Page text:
Review; Corpse! at Park Theatre

Tom York in Corpse at Park Theatre picture credit Ann Urik

Tom York in Corpse at Park Theatre picture credit Ann Urik - Credit: Archant

Enjoyable farcical thriller sees multi-tasking Tom York take on plenty of costume changes in an ingeniously convoluted plot

In Gerald Moon's 1983 macabre farce, Evelyn Farrant is a thespian, a twin and a man at the centre of one of the funniest and enjoyable comedy-thrillers for years.

This review will give few hints of who or how, other than to say it is one of the most convoluted, carefully constructed and ingenious of plots.

Set on the eve of Edward VIII's abdication speech, Evelyn is nursing a jealous grudge against his rich and successful twin brother that is only matched by the size of his supremely confident persona.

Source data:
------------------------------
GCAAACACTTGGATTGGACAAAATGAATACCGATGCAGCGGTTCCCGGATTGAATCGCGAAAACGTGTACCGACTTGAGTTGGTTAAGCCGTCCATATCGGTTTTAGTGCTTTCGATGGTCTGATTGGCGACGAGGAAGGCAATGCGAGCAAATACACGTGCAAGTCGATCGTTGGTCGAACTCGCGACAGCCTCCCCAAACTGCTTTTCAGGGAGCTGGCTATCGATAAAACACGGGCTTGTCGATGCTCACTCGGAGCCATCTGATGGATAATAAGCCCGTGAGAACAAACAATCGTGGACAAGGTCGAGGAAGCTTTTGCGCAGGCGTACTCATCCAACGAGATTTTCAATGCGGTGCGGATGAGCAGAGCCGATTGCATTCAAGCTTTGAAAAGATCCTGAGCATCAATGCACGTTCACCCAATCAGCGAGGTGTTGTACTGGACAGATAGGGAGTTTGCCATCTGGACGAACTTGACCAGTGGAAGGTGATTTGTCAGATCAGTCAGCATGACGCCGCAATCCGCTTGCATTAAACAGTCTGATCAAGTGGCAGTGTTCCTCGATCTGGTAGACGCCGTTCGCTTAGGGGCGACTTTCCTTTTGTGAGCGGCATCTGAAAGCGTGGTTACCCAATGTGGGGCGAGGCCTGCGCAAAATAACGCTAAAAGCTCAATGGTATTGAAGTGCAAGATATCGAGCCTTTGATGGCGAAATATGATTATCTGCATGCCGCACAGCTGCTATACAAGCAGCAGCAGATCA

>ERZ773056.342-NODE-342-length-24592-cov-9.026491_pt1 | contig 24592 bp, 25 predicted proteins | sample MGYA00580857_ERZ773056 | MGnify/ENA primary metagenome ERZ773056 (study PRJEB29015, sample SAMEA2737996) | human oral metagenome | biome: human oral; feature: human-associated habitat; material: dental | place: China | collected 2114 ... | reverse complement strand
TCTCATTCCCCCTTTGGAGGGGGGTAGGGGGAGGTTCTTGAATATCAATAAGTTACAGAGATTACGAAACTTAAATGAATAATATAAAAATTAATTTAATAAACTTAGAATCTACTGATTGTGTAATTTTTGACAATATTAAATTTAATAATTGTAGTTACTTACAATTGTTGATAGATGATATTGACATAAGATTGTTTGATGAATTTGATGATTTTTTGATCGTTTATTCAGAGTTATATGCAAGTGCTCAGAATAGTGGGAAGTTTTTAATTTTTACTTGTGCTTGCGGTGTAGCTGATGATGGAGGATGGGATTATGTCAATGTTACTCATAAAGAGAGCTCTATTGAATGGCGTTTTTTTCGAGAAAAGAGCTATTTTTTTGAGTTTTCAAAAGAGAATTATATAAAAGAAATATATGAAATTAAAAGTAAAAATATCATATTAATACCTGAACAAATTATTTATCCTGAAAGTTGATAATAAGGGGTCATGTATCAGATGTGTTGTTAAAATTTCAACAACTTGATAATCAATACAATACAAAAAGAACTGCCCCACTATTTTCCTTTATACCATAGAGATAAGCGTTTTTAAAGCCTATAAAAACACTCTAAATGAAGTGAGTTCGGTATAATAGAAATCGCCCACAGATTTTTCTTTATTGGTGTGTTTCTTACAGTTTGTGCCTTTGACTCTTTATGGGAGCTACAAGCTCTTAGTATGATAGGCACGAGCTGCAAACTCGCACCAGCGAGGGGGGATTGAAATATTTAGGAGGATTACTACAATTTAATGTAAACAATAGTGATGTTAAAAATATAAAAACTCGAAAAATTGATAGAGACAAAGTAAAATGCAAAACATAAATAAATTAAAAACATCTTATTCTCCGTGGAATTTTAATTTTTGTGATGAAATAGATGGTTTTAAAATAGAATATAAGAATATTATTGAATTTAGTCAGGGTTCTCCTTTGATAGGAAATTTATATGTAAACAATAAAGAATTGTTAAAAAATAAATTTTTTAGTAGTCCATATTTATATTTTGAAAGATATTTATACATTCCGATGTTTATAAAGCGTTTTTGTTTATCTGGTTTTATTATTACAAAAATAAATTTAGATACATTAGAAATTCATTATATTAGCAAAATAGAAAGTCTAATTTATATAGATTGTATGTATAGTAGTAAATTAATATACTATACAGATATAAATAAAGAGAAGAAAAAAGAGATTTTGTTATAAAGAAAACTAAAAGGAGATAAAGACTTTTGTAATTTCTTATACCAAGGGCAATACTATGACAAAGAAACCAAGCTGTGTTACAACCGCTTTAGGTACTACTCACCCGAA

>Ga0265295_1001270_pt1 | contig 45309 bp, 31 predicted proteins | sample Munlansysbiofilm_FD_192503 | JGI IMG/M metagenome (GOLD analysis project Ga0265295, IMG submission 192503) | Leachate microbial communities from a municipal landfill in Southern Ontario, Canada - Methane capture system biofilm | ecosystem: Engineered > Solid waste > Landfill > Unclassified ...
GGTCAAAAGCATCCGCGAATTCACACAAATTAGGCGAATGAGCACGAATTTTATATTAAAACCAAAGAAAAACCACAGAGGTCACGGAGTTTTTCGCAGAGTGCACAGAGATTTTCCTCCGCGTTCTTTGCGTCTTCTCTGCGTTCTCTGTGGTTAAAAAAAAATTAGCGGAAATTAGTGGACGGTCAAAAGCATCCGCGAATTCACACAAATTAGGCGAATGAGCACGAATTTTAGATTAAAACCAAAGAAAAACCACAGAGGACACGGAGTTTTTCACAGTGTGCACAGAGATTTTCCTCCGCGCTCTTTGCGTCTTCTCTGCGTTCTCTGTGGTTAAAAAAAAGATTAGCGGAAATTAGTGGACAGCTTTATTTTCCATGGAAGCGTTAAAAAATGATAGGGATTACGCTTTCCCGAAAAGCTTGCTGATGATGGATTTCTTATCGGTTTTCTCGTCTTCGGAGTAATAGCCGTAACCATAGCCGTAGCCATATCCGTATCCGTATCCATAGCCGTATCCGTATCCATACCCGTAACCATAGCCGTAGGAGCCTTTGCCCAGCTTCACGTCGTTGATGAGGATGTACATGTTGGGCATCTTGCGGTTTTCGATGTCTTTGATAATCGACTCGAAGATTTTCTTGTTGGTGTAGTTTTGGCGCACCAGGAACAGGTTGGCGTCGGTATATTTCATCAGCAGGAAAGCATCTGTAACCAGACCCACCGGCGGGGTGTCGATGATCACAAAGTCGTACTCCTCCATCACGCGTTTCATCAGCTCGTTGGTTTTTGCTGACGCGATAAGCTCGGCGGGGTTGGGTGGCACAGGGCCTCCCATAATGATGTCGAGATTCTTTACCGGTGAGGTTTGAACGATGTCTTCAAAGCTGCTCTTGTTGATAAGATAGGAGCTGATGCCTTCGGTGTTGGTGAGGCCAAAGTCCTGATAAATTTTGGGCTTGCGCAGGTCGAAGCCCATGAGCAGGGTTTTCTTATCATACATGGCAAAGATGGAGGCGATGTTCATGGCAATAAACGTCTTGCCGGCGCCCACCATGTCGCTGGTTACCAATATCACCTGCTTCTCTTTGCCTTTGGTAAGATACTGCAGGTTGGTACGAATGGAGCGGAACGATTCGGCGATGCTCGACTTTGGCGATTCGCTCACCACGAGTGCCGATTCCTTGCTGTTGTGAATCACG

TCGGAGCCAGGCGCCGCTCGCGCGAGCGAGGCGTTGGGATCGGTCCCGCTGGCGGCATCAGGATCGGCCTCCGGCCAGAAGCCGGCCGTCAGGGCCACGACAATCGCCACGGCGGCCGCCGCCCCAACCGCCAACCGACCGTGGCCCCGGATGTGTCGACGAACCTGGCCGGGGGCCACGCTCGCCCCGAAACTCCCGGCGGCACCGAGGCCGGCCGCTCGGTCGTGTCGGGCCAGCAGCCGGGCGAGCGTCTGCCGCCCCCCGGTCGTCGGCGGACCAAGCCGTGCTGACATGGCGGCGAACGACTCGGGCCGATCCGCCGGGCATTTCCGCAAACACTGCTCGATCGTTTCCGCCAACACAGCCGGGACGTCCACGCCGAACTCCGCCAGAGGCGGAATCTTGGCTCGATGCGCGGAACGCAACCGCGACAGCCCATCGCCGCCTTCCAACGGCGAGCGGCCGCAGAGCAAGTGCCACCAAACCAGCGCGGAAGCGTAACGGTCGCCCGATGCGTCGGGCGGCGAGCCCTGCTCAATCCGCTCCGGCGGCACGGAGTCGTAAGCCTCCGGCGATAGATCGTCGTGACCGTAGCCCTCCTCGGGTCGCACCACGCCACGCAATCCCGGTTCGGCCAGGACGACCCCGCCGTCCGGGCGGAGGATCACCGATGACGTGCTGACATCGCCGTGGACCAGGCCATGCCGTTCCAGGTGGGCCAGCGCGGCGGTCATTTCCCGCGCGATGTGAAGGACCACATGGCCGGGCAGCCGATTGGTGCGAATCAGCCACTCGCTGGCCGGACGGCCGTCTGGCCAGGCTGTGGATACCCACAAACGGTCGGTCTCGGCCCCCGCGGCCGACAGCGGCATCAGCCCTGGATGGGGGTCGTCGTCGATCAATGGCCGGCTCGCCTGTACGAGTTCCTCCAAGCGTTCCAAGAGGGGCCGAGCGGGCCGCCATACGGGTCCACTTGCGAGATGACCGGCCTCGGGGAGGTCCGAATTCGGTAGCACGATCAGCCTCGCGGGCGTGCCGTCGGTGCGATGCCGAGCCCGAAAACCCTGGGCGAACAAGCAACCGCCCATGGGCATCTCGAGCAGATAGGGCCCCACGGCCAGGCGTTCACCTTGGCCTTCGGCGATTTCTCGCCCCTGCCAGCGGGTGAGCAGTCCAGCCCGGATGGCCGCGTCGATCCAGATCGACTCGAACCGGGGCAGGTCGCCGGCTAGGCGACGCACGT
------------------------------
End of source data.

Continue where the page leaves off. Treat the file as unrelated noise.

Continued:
He is compelled to a dark decision to murder his twin and inherit the family fortune - cue bodies, a gun, and multiple costume changes aided by a revolving set.

A louche and gloriously camp character, he lives in down-at heel Soho lodgings run by a widowed landlady who hankers for the benefits of the connubial life that has been so recently snatched from her.

Felicity Duncan's genius comic creation ("As I was only saying the other day to my friend at the foot clinic") the rotund and gullible Mrs McGee, is worth the price of the ticket alone.

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Evelyn hires the services of Major Powell; a petty criminal, conman, ne'er do well and liar (played by the wonderful Paul Kemp) with the rich sort of Irish accent that delivers lines like "I have a tirst that you could photograph".

Tom York (notably seen in BBC's Poldark) plays Evelyn and his twin Rupert with an energy that draws the intoxicated audience along with him

Clive Brill's direction is ingenious, the dialogue hilarious and the comic timing to the millisecond. There can be no better way to escape the winter blues.

4/5 stars